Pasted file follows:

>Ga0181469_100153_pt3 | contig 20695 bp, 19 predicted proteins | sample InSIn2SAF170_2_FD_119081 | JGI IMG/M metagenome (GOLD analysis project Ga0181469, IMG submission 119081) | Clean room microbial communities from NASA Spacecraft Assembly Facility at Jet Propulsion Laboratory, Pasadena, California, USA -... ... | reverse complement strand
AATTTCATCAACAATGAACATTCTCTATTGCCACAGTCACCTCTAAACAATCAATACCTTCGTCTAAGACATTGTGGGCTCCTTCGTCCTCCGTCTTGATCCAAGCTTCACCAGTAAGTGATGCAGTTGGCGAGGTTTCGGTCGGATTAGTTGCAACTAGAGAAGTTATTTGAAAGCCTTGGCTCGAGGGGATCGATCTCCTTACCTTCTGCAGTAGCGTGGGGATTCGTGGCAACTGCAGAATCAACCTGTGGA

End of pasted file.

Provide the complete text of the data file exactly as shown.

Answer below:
>Ga0181469_100153_pt3 | contig 20695 bp, 19 predicted proteins | sample InSIn2SAF170_2_FD_119081 | JGI IMG/M metagenome (GOLD analysis project Ga0181469, IMG submission 119081) | Clean room microbial communities from NASA Spacecraft Assembly Facility at Jet Propulsion Laboratory, Pasadena, California, USA -... ... | reverse complement strand
AATTTCATCAACAATGAACATTCTCTATTGCCACAGTCACCTCTAAACAATCAATACCTTCGTCTAAGACATTGTGGGCTCCTTCGTCCTCCGTCTTGATCCAAGCTTCACCAGTAAGTGATGCAGTTGGCGAGGTTTCGGTCGGATTAGTTGCAACTAGAGAAGTTATTTGAAAGCCTTGGCTCGAGGGGATCGATCTCCTTACCTTCTGCAGTAGCGTGGGGATTCGTGGCAACTGCAGAATCAACCTGTGGA